Jam or jelly? Taste the difference

Greenbush — On Saturday August 6 and Sunday August 7 from 10 a.m. to 5 p.m., in the Wade House kitchen, costumed interpreters will produce and can flavorful jams and jellies.

Visitors will get to experience the canning process by watching and listening to staff as they follow recipes dating back to 1858. Staff will use raspberries picked on the Wade House grounds to make the jam and jelly and then will seal canning jars with brandy-soaked paper rounds and five layers of tissue paper.

Experience the production of flavorful jams and jellies as they were made more than 150 years ago. Interpreters will use raspberries picked on the Wade House grounds and seal the jars of preserves with tissue paper. Come and relive some of the stagecoach inn’s own history.

Interpreters will also explain the differences between jams and jellies. They will explain that both are preserves but are very different when it comes to ingredients, recipe, and overall composition.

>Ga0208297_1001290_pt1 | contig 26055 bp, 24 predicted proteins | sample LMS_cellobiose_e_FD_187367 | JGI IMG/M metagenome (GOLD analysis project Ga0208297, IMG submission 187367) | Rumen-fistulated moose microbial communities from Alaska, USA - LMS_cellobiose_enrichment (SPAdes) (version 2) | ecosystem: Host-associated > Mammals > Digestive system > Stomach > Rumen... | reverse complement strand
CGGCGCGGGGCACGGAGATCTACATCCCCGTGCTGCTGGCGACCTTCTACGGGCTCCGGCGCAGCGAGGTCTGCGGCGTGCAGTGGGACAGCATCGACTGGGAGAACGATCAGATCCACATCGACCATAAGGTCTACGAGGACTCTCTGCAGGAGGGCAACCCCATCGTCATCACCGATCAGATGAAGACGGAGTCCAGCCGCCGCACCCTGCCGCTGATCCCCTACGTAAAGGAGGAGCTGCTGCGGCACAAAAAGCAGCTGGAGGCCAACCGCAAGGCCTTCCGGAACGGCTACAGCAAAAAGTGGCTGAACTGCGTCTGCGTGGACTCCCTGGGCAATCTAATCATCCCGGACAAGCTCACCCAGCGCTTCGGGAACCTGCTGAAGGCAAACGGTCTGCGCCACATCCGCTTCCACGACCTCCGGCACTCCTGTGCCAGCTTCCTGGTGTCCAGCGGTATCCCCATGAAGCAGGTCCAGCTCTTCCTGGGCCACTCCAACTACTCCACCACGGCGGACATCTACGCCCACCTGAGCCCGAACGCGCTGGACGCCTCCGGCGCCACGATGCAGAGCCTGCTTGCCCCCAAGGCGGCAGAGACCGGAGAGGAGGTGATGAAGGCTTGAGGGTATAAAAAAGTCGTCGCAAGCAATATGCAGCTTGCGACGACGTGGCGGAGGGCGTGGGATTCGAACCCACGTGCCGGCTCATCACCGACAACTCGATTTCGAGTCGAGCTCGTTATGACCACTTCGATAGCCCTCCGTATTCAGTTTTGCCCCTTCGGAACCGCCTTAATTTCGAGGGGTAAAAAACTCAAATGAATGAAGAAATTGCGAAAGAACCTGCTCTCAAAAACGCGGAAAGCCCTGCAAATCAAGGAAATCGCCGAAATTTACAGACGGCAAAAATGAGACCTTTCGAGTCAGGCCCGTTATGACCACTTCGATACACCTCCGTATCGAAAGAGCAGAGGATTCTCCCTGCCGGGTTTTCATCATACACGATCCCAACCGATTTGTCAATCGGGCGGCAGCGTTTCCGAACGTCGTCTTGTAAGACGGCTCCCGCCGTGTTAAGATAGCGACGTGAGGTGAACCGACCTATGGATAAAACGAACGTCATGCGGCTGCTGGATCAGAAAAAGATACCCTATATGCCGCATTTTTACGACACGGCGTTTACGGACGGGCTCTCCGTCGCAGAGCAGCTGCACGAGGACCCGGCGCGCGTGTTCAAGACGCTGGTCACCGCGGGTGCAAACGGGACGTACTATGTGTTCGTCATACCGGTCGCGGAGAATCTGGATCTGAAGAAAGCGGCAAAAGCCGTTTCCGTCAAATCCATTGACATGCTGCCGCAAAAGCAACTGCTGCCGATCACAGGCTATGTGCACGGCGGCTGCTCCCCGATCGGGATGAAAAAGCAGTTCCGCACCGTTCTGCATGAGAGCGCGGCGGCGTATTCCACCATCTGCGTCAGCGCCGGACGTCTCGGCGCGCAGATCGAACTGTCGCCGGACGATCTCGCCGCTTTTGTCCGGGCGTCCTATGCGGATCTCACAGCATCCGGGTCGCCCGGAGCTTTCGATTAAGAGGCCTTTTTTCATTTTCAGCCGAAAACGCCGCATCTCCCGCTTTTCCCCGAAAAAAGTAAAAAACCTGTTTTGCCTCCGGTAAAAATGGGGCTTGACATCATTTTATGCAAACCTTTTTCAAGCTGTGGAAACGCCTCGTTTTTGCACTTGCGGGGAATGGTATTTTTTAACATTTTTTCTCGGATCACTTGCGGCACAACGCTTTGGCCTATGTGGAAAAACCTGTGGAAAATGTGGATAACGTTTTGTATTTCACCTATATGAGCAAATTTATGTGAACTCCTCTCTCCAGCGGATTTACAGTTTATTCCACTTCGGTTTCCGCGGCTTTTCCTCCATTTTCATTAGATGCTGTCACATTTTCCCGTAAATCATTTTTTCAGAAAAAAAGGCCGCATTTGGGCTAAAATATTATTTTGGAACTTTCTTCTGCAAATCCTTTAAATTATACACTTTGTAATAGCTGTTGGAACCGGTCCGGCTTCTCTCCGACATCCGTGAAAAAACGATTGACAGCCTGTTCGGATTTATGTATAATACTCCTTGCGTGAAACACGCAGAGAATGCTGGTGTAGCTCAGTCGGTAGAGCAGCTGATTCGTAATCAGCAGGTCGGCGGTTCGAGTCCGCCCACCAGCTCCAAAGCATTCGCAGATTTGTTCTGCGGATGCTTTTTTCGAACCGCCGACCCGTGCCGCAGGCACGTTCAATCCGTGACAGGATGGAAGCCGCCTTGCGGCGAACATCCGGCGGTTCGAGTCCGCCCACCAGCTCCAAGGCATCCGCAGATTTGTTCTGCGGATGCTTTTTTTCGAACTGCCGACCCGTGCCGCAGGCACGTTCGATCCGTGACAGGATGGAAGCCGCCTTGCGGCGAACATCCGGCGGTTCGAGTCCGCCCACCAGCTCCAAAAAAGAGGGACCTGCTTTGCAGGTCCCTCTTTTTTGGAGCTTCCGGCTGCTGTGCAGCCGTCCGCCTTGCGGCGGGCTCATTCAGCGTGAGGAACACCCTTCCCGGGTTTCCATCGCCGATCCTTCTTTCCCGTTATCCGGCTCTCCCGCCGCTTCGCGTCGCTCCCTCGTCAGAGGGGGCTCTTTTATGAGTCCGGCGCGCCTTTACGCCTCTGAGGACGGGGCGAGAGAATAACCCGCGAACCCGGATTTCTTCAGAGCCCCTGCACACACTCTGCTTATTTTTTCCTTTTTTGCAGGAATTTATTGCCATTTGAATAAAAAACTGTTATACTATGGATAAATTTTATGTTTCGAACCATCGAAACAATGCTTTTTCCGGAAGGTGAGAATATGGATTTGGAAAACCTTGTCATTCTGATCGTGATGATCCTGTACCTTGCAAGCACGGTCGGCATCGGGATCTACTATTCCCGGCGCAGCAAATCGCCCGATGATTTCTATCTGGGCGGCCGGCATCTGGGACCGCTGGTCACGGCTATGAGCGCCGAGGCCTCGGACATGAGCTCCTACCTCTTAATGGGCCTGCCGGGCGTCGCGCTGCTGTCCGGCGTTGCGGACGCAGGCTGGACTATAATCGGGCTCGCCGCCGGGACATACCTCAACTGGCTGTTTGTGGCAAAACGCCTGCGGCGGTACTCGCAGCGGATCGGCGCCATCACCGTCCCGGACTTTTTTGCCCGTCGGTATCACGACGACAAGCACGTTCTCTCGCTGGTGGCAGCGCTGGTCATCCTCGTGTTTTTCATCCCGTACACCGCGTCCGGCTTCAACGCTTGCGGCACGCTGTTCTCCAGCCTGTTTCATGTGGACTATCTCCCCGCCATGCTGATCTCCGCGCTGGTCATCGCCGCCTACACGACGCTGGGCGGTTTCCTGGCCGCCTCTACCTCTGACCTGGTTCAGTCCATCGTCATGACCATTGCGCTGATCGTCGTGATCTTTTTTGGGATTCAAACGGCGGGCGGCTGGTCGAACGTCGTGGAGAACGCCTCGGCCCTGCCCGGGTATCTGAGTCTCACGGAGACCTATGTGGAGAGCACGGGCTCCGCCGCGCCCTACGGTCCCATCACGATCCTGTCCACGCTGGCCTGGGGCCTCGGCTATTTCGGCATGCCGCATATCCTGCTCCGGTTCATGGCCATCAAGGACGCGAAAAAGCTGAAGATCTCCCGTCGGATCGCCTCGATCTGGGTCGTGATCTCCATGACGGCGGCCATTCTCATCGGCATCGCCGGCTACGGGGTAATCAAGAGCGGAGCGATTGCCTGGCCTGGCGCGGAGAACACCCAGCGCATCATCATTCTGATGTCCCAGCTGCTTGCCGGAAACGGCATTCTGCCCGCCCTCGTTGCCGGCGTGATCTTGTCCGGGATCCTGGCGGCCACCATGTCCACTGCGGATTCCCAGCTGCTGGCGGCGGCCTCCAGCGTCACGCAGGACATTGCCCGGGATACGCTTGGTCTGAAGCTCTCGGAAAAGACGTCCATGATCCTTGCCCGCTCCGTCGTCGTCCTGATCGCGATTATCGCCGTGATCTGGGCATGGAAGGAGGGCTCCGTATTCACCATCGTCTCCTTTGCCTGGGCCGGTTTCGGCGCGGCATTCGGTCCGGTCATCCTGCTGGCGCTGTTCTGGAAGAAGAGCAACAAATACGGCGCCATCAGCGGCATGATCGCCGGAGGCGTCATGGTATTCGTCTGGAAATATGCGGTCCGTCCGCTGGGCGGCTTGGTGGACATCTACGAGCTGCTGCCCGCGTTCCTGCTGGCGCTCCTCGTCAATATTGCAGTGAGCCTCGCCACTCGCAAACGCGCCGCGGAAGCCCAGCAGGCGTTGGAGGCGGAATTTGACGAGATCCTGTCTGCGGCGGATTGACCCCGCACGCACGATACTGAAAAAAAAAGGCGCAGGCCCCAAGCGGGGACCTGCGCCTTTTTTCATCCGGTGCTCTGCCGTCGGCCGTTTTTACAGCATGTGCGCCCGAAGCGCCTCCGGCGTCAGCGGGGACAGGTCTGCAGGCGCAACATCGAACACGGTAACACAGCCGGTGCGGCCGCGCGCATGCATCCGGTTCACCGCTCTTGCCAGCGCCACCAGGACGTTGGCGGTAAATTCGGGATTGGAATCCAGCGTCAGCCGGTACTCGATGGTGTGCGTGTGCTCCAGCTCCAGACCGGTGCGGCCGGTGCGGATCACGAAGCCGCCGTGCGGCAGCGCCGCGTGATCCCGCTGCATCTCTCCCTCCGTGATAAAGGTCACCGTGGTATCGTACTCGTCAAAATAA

Jams are usually made with whole fruits that are boiled in sugar until they form a thick, spreadable gel. Chunks of the original fruit are usually visible and tend to make the end result somewhat lumpy.

The same is not true for jellies. In most cases, jellies are made only from juices, which means that they contain no fruit pieces or seeds. They tend to have a smoother, more uniform consistency as a result.

“Jams & Jellies” will take place at the Wade House Historic Site in Greenbush, WI. Visitors will begin the special experience at the new Wade House Visitor Center and Wesley W. Jung Carriage Museum located at W7965 State Highway 23. Admission is as follows: adults - $11; students/ seniors - $9.25; Children (5-17) - $5.50; family (up to two adults and two or more dependent children 5-17) - $30.

Admission prices include a tour of the new Wesley W. Jung Carriage Museum, a horse-drawn vehicle ride to the historic area, a guided tour of the stately, 27-room stagecoach hotel, a trip to the Herrling Sawmill to see and feel the rumble of an up-and-down, waterpowered saw, and a journey to the blacksmith’s shop.

Wade House Historic Site is one of 12 historic sites and museums owned and operated by the Wisconsin Historical Society. For more information, please call (920)526-3271 or visit: wadehouse.org


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